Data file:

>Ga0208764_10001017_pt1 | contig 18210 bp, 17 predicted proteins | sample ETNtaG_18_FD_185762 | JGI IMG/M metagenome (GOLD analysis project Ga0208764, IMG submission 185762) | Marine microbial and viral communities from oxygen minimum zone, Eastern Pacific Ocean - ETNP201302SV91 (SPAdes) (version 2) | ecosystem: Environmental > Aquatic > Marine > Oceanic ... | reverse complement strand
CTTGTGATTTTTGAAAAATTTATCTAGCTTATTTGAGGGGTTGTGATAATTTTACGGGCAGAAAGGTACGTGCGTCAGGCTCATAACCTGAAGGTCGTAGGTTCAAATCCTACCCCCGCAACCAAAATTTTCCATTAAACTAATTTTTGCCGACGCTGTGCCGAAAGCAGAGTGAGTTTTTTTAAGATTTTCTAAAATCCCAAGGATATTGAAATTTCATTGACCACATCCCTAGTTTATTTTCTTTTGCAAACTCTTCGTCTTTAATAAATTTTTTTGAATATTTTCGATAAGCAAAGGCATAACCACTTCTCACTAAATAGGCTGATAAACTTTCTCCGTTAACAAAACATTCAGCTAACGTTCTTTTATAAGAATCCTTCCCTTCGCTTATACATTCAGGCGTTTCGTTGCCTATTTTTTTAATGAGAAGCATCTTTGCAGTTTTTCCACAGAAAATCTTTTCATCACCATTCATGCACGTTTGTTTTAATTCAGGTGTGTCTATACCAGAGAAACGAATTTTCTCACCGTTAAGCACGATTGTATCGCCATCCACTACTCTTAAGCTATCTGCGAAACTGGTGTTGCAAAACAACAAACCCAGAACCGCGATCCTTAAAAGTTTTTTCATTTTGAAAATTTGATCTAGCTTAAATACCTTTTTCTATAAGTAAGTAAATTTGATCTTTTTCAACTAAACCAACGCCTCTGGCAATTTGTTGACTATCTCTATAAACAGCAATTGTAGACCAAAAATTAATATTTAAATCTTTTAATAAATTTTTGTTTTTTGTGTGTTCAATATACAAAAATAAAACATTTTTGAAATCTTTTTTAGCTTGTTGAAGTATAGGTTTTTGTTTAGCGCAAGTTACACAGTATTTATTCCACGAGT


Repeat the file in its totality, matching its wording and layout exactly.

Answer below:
>Ga0208764_10001017_pt1 | contig 18210 bp, 17 predicted proteins | sample ETNtaG_18_FD_185762 | JGI IMG/M metagenome (GOLD analysis project Ga0208764, IMG submission 185762) | Marine microbial and viral communities from oxygen minimum zone, Eastern Pacific Ocean - ETNP201302SV91 (SPAdes) (version 2) | ecosystem: Environmental > Aquatic > Marine > Oceanic ... | reverse complement strand
CTTGTGATTTTTGAAAAATTTATCTAGCTTATTTGAGGGGTTGTGATAATTTTACGGGCAGAAAGGTACGTGCGTCAGGCTCATAACCTGAAGGTCGTAGGTTCAAATCCTACCCCCGCAACCAAAATTTTCCATTAAACTAATTTTTGCCGACGCTGTGCCGAAAGCAGAGTGAGTTTTTTTAAGATTTTCTAAAATCCCAAGGATATTGAAATTTCATTGACCACATCCCTAGTTTATTTTCTTTTGCAAACTCTTCGTCTTTAATAAATTTTTTTGAATATTTTCGATAAGCAAAGGCATAACCACTTCTCACTAAATAGGCTGATAAACTTTCTCCGTTAACAAAACATTCAGCTAACGTTCTTTTATAAGAATCCTTCCCTTCGCTTATACATTCAGGCGTTTCGTTGCCTATTTTTTTAATGAGAAGCATCTTTGCAGTTTTTCCACAGAAAATCTTTTCATCACCATTCATGCACGTTTGTTTTAATTCAGGTGTGTCTATACCAGAGAAACGAATTTTCTCACCGTTAAGCACGATTGTATCGCCATCCACTACTCTTAAGCTATCTGCGAAACTGGTGTTGCAAAACAACAAACCCAGAACCGCGATCCTTAAAAGTTTTTTCATTTTGAAAATTTGATCTAGCTTAAATACCTTTTTCTATAAGTAAGTAAATTTGATCTTTTTCAACTAAACCAACGCCTCTGGCAATTTGTTGACTATCTCTATAAACAGCAATTGTAGACCAAAAATTAATATTTAAATCTTTTAATAAATTTTTGTTTTTTGTGTGTTCAATATACAAAAATAAAACATTTTTGAAATCTTTTTTAGCTTGTTGAAGTATAGGTTTTTGTTTAGCGCAAGTTACACAGTATTTATTCCACGAGT